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Ki67 Biomarker in Bladder Cancer May Lead to Improved Outcomes
27-01-2009  12:11:50 GMT +7

Ki67 Biomarker in Bladder Cancer May Lead to Improved Outcomes


Zosia Chustecka


January 26, 2009 — Measuring the biomarker Ki67 in patients with bladder cancer may help improve outcomes in these patients, say researchers.

A multicenter trial of 713 patients has validated the predictive role of the marker, and now a prospective trial of 300 patients is underway to investigate if therapy based on the biomarker can improve outcomes, said one of the principal investigators, Shahrokh Shariat, MD, PhD, now at the Memorial Sloan–Kettering Cancer Center, in New York City (but until very recently at the University of Texas Southwestern, in Dallas).

Currently, about half of the patients with bladder cancer who undergo a radical cystectomy succumb to the disease, Dr. Shariat explained in an interview with Medscape Oncology. Although survival is improved with the use of perioperative chemotherapy, very few patients currently receive it (about 12%).

Dr. Shariat and colleagues have already shown that Ki67 can identify bladder cancer patients who have a worse prognosis after radical cystectomy, and now they are hoping to show that these patients are the most likely to benefit from chemotherapy.

Ki67 is an established marker of cell proliferation, and has been investigated as a biomarker in several different cancers. However, Ki67 was found not to be useful for predicting chemotherapy benefit in breast cancer, and the American Society of Clinical Oncology Tumor Markers Expert Panel maintains that measurements of the cell cycle should not be used for chemotherapy decision-making, as previously reported by Medscape Oncology.

Ki67 may prove to be useful in bladder cancer because it is very responsive to chemotherapy, Dr. Shariat commented. He explained that a biomarker needs to go through 3 stages of investigation — hypothesis-generating small studies, validation in a multicenter trial, and then a prospective trial investigating whether therapy based on the biomarker can improve outcomes. Ki67 is now at the third stage, and the results of second stage, the multicenter validation, were published January 21 in the Journal of the National Cancer Institute.

Validation of Predictive Role

A predictor role for the biomarker had been suggested by several smaller studies, including 1 carried out by Dr. Shariat and colleagues. That single-center trial of 226 patients treated with radical cystectomy showed that high Ki67 labelling was independently associated with disease recurrence and bladder-cancer-specific mortality after adjustment for tumor stage, grade, and presence of lymphovascular invasion (Clin Cancer Res. 2006;12:7369-7373).

To validate these findings, Dr. Shariat and colleagues conducted this multicenter trial, spanning the United States, Canada, and Europe, involving 713 patients treated with radical cystectomy and bilateral pelvic lymph node removal. They found that Ki67 was a strong predictor of outcome, even after adjustment for age, sex, tumor status, grade, number of positive lymph nodes, and surgical margin status.

Patients with tumors that expressed a high level of Ki67 were 2.4 times more likely to have disease recurrence than those with tumors that expressed low levels of ki67, and were 1.8 times more likely to die from bladder cancer.

The researchers then incorporated Ki67 into a model that includes all known risk factors for predicting disease recurrence, including tumor stage, grade, nodal status, and the presence of lymphovascular invasion.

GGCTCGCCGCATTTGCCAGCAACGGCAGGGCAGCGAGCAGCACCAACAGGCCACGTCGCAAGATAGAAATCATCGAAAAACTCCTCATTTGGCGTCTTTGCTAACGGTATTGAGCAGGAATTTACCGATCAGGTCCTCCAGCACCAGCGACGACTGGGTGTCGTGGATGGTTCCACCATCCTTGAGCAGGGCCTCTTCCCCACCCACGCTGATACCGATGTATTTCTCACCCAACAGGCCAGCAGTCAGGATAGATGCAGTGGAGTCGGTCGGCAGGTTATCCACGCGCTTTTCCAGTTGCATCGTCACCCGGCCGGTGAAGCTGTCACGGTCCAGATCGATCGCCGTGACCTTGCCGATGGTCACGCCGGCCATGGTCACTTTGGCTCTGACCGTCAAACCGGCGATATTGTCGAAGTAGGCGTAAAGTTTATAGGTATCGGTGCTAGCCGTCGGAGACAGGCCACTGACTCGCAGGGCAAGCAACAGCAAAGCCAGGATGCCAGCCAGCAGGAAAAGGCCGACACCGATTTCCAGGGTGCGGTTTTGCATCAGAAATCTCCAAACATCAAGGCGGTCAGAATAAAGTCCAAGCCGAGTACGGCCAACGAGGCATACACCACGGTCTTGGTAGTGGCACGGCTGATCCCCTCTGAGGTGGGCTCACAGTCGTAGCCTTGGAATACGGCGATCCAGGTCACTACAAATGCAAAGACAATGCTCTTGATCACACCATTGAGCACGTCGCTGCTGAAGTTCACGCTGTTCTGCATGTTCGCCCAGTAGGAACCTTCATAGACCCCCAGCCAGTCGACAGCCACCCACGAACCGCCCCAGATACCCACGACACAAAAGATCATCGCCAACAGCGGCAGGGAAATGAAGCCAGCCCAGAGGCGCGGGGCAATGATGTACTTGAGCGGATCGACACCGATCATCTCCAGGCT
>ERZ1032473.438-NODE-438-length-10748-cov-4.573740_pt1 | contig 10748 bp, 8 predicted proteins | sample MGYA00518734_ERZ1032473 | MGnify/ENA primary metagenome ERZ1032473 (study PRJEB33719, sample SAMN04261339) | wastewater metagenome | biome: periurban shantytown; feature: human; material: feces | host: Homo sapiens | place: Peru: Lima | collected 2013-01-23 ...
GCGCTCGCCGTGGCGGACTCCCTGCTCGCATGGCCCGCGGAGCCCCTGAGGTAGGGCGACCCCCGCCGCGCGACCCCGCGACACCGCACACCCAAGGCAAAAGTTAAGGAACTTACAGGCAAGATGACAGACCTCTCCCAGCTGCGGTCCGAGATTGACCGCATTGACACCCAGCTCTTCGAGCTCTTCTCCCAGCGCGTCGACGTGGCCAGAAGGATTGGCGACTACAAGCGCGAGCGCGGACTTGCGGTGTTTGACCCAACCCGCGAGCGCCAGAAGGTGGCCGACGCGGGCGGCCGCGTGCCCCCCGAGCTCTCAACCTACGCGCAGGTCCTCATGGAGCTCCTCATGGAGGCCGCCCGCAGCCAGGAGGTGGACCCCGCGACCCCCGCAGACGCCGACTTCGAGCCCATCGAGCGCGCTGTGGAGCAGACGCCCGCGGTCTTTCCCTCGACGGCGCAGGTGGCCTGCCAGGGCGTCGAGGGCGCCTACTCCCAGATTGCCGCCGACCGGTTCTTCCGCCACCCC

This model improved the accuracy of predicting which patients would experience disease recurrence (by 2.9% for all patients, and by 4.4% for a subgroup of patients with node-negative disease) and which patients would succumb to disease-specific mortality (by 2.4% for all patients, and by 4.6% for the subgroup).

"In conclusion, routine assessment of Ki67 expression status, along with the assessment of other established predictors of urothelial carcinoma outcome, has the potential to improve identification of patients who are at increased risk for disease progression after radical cystectomy and thus may benefit from perioperative systemic chemotherapy," the researchers write.

May Increase Use of Perioperative Chemotherapy

Bladder cancer is very sensitive to chemotherapy, and the use of perioperative systemic chemotherapy can reduce the development of systemic disease and improve survival after radical cystectomy, the researchers note. The results are modest but are comparable to those achieved in lung, breast, and colon cancers, they add.

However, only about 12% of patients receive perioperative chemotherapy after radical cystectomy, according to data from the National Cancer Database. Although there are likely to be many reasons for this, one that is "of major importance" is the lack of a way to predict outcomes and, hence, identify the patients most likely to benefit, the authors comment.

This is where they hope that Ki67, along with other factors, will play a useful role.

In the trial that Dr. Shariat and colleagues are currently conducting, they are using Ki67 and 4 other biomarkers to decide what treatment the 300 enrolled patients should receive. The biomarkers will be tested in a biopsy sample taken before cystectomy, and will determine whether the patient will undergo an early cystectomy or receive neoadjuvant chemotherapy and a delayed cystectomy. In addition, the biomarkers will be used to determine whether or not the patient will receive adjuvant chemotherapy after the surgery.

It will take several years to answer these questions, Dr. Shariat said, but he hopes that some results will be available in 2 or 3 years' time.

The researchers have disclosed no relevant financial relationships.

J Natl Cancer Inst. 2009;101:114-119

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